We don't want to turn the clock back. We want the clock to go forward, and if you want to go forward--if you want to go with the forward-looking people--go forward with the Democratic Party, and I claim that the Democratic Party is the forward-looking party in this United States, and that the Democratic Party has the interests of the farmer and the laborer and the white-collar man and the little businessman at heart. The Republican Party has always represented special interests, and I think they still represent special interests.

You can't afford to have that. The way to overcome that is to do your duty on election day. In 1946 you didn't do your duty on election day. Two-thirds of you stayed at home. Two-thirds of you didn't vote, and one-third of the people in this United States voted in that awful "do-nothing" 80th Congress-and look what you got.

If you do that again you won't deserve any sympathy--not at all.

But, if you do what you ought to do for the welfare of the country, all of you will get out there on election day and you'll vote for yourselves--and when you vote for yourselves, you are going to leave me in the White House and you're going to have a Democratic Congress.


I wonder if the officers couldn't let the crowd move right down close to the train here. Now then, since I've let you come down close, let's be orderly so you can hear what I have to say.

I have a very important message to bring you this morning, one in which I think you will be highly interested--a message in which the welfare of California, and particularly the welfare of this Central Valley, is at stake.

You are situated in one of the greatest valleys in the United States--the Central Valley. I am vitally interested in the welfare of the Central Valley of California because if the affairs of the Central Valley of California are settled in the public interest, it not only helps the great State of California, but it helps the whole United States. Not only does it help the whole United States, but it helps the world.

The situation is such that if you don't watch your p's and q's, your valley is liable to be ruined. For years and years we have been endeavoring to implement a policy of water and power in this valley that would save it, due to the water table in this end of the valley going down. In order to do that, we have got to have people in the Congress and in the Government who are interested in the welfare of the people.

You have had a sample of how the Republicans act when they get control of the Government.

Two-thirds of you stayed at home in 1946 and didn't vote, and you got a Congress that began to work for the special interests. That Congress did its level best to cut out the reclamation projects of the West. I made a terrific fight and got some of them restored-- -not all of them.

I am particularly anxious to see that the proper development is made here in this valley. It can be done.

The Democrats have created a plan for this Valley which not only will give more water to the acreage now under cultivation, but it will create a situation where we can put more acreage under cultivation in this valley and that's what you want.

The Democratic Party, as soon as it got into power in 1933, inaugurated a farm program which was in the interests of the farmers. The first thing the Republicans did when they got into power was to make an attempt to sabotage that farm program of the Government. Their first effort to do that was when they cut off the reclamation appropriations for this part of the world.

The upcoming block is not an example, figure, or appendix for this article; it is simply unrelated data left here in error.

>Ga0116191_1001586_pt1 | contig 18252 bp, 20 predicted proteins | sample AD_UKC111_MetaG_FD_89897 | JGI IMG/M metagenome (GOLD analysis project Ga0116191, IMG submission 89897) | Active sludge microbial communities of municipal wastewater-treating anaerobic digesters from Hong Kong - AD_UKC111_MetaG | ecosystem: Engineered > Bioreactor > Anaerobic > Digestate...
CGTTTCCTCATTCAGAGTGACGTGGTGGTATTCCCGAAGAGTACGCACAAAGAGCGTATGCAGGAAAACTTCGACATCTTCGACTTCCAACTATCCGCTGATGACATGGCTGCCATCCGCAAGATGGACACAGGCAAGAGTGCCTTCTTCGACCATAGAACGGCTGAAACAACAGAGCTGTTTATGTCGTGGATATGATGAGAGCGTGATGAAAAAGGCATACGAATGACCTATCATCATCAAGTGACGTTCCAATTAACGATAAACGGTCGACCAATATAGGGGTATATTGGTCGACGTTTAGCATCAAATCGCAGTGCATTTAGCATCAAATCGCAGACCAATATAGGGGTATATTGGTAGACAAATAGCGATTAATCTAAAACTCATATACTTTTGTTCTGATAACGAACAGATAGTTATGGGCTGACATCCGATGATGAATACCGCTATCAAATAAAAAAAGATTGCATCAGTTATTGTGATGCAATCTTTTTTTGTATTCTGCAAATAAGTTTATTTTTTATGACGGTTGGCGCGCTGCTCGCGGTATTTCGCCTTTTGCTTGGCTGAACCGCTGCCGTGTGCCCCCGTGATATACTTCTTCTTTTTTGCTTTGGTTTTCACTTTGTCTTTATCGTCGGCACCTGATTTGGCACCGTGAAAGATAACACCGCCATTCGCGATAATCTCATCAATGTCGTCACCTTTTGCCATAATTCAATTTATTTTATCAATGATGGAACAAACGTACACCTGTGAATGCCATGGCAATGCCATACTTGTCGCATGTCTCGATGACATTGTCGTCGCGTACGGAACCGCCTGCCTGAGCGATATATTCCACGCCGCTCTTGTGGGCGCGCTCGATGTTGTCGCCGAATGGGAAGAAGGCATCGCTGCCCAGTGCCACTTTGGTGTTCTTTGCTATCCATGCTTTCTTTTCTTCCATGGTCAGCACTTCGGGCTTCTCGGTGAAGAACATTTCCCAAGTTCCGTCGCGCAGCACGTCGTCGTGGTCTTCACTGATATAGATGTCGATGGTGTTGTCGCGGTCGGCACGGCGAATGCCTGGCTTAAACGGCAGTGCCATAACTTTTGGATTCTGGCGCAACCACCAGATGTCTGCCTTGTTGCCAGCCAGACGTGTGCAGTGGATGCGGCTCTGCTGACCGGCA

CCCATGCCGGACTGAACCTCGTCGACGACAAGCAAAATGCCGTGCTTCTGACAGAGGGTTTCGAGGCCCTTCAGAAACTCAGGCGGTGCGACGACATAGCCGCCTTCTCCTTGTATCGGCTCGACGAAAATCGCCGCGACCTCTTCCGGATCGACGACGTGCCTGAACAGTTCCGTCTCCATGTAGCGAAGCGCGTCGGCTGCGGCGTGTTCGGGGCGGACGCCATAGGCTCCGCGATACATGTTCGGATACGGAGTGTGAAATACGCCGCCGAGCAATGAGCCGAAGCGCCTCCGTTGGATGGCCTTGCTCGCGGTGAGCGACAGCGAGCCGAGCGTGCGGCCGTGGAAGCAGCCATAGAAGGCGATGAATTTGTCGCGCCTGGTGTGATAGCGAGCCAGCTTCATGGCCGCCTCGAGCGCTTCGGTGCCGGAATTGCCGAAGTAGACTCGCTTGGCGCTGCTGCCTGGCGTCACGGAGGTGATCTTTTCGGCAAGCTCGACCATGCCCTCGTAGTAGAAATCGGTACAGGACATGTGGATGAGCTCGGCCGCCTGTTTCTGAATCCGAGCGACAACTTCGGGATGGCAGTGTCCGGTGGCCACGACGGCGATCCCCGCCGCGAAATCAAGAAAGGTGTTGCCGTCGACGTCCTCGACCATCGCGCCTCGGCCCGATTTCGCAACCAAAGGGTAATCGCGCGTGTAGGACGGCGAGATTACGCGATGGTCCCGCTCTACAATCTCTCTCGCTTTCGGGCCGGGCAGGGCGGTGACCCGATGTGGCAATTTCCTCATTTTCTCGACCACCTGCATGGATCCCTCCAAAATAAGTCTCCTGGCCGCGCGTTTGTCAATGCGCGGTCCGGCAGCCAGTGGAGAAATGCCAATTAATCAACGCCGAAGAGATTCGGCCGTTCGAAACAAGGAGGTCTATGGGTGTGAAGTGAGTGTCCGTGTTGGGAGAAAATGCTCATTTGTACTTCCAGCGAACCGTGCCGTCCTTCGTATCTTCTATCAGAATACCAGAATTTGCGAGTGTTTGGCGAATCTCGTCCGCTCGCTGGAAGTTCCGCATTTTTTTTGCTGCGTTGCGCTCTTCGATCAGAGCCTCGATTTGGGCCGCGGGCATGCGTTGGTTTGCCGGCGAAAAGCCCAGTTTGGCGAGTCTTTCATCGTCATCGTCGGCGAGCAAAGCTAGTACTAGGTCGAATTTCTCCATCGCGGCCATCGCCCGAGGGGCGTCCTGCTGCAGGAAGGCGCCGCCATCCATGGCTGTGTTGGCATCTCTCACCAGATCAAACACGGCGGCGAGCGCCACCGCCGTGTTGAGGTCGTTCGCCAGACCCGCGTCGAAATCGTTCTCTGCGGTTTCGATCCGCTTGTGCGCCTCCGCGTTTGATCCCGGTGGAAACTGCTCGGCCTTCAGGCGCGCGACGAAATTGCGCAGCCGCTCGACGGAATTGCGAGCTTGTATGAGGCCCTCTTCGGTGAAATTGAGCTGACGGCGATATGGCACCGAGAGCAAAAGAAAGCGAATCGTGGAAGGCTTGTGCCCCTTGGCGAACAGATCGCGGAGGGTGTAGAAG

Now, that's a shining example of what's likely to happen to you if you put these people in complete control of the Government.

One of the things that has saved the farmer has been the price support program. That price support program was inaugurated by a Democratic administration, it's been administered by a Democratic administration, and if you continue the Democrats in power, it will continue to exist.

I have an idea that the Republicans are not interested in the price support 'program except from a selfish motive.

Mr. Stassen made a statement in Albany in New York in which he made the statement that the farm price support program should be revised. Now, this is an editorial from the Wall Street Journal, a Republican paper, and this is what this Wall Street Journal has to say about the price support program--and the Wall Street Journal is a wholehearted supporter, both financially and editorially, of the Republican campaign. This is the editorial, and it comes from a column called "Progress of the Week."

Now, I'm going to quote from the editorial now: "Nevertheless, the whole import of Mr. Stassen's press conference at Albany was just what Secretary Brannan said it was."

Now, this is what Secretary Brannan said: "In essence an attack on the price support system. Mr. Stassen is, in fact, proposing a far-reaching reform of the farm price support policy or he doesn't make sense." That's the end of the quotation.

Now, that goes to show you exactly how the Republicans feel on price support and the farm program.

On election day, to protect yourselves, you'd better get out to. the polls and vote to put a Democratic administration in control in Washington. If you do that, I feel like the country will be safe. If you don't do that, no telling what will happen to the farmer and the laborer.

The Democrats have given labor a bill of rights. The Democrats have given the farmers a bill of rights. The Democrats have helped the white-collar man and the small businessman. And that's what we stand for, and I have made it perfectly plain on this trip across the country, and I hope my opposition will make plain exactly where they stand on all these issues. I haven't heard them say anything yet but double talk.